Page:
Andrea Maulella and Mark Shanahan
in Tryst
(© Carol Rosegg)
Andrea Maulella and Mark Shanahan
in Tryst
(© Carol Rosegg)
If you're chomping at the bit to see two Edwardian neurotics face off -- and who isn't? -- you're encouraged to head towards The Irish Repertory Theatre, where Karoline Leach's Tryst is having a chilling revival.

The two-act two-hander, directed by Joe Brancato with no breathing-space provided, explains what happens when seemingly Bluebeard/Jack the Ripper-inspired George Smith (Mark Shanahan), claiming to be George Love, makes the mistake of zeroing in on unmarried hat-maker Adelaide Pinchin (Andrea Maulella) as the target of his next episode of doing a vulnerable lady out of whatever money she's put by and then lamming it.

All seems to be going right for Smith/Love and wrong for Pinchin right up to the moment they wed -- after a two-day ersatz London romance -- and trundle into the dowdy Weston-Super-Mare hotel room designer Michael Schweikardt has tucked into his clever set. That's when George's plan stops going as outlined -- and starts going differently for Adelaide than she had hoped -- and becomes a war of conflicting battered psyches.

"Whose game is this?" George finally asks when out pour tales of parental abuse -- Adelaide's at the hands of her oppressive father, George's at the loss of his precious mother. The upper hand in the tussle keeps shifting from him to her and back again and then back again.

One requirement of melodrama -- and make no mistake that Tryst isn't melodrama -- is that actors throw themselves wholeheartedly into the work, both body and speech. Looking frail in Alejo Vietti's staid outfits (including a brown hat the reticent milliner claims as her handiwork) as the self-hating Adelaide, Mauella is regularly prone to smiting herself on the head, smacking herself on the face, or strenuously rubbing her palms up and down her thighs. She's a woman who's taken to punishing herself before her father has to.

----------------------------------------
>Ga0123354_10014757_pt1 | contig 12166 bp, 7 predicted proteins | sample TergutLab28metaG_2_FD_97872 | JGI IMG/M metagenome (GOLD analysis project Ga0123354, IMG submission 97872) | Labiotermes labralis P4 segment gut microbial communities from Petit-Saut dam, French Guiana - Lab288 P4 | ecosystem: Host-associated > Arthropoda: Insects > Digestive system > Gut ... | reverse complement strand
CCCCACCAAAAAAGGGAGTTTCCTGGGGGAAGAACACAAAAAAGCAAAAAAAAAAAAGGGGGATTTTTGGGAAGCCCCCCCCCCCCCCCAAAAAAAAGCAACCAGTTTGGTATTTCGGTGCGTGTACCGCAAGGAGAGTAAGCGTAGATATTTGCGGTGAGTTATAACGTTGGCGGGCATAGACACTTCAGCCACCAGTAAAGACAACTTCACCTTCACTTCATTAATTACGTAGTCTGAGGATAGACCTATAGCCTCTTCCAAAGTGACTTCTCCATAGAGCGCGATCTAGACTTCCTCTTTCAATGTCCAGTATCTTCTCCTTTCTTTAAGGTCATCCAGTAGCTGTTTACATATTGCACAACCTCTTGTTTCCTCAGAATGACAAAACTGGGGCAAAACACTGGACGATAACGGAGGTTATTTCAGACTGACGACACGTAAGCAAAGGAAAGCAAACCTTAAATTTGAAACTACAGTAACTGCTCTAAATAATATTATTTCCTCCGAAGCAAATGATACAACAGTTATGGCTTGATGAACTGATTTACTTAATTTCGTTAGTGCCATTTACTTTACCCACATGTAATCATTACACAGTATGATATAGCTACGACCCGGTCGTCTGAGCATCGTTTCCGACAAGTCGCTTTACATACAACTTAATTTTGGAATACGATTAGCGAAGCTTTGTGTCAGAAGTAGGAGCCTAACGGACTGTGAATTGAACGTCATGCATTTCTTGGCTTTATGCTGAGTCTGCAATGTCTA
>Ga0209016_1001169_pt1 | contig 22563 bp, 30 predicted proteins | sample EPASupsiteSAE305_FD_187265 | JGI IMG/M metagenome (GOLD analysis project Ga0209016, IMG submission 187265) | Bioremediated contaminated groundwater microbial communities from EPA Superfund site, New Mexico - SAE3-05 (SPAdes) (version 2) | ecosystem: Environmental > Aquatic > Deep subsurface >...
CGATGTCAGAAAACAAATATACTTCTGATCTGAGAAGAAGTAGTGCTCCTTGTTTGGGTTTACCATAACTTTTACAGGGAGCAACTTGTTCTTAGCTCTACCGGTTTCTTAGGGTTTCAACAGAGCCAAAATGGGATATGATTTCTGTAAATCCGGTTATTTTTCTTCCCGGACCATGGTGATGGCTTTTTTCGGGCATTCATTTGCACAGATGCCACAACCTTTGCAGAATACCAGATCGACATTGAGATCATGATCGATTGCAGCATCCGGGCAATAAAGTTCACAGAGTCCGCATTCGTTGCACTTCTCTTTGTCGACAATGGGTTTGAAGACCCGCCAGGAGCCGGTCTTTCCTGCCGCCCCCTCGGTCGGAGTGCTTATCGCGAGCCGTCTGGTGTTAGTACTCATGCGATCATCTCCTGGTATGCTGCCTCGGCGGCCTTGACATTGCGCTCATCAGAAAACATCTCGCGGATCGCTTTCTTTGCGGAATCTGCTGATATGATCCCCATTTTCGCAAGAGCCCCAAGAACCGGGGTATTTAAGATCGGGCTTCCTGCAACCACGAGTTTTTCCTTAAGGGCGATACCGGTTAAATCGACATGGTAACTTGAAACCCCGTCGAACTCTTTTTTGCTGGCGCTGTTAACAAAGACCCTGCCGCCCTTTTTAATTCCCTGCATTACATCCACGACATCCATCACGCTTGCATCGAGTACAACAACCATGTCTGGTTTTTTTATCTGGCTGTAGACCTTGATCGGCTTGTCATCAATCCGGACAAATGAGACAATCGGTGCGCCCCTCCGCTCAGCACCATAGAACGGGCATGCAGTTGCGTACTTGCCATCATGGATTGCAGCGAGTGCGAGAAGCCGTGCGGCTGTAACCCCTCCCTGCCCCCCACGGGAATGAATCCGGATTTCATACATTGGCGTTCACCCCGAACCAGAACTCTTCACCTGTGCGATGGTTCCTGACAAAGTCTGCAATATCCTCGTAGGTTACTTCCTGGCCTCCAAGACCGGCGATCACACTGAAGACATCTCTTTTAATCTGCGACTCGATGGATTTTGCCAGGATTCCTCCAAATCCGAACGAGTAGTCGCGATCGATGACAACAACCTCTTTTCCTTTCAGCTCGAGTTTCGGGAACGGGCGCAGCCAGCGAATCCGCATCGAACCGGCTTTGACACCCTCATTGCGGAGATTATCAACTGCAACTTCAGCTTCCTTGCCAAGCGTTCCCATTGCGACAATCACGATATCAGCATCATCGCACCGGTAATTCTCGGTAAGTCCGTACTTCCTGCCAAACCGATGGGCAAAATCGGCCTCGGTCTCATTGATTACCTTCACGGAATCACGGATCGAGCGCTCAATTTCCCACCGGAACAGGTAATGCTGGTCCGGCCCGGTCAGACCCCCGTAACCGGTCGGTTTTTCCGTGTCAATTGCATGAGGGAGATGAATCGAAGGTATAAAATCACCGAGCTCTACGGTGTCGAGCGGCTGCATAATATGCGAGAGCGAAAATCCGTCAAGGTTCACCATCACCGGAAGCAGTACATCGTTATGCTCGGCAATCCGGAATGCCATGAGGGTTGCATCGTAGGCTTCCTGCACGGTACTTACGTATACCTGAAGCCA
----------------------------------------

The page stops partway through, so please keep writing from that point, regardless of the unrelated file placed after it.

Adelaide is also woman as worm -- until, that is, the worm turns, as she understands the hoax to which she's succumbed and finds the pride she's told by George she should muster.

Shanahan plays his part as a rat whose natural habitat is the gutter. Grimy at the outset, when he confronts the audience in open, collarless shirt and trousers, he plays up the man's deep-seated misanthropy. After George has identified his new prey, Shanahan returns in a striped three-piece suit and spouting an upper-class accent to match -- an accent, incidentally, George sometimes forgets he's using to impress Adelaide. (Why she never notices the lapse is something Brancato and dialect coach Stephen Gabis will have to explain.)

Displaying how impenetrably malevolent George is when he begins to put his plot in motion, Shanahan is skilled at allowing the bloke's certainty to crumble by small measures until -- the glints in Shanahan's eyes dimming -- he shows a George unmanned by what's transpired between the increasingly bold Adelaide and himself. It's quite a performance.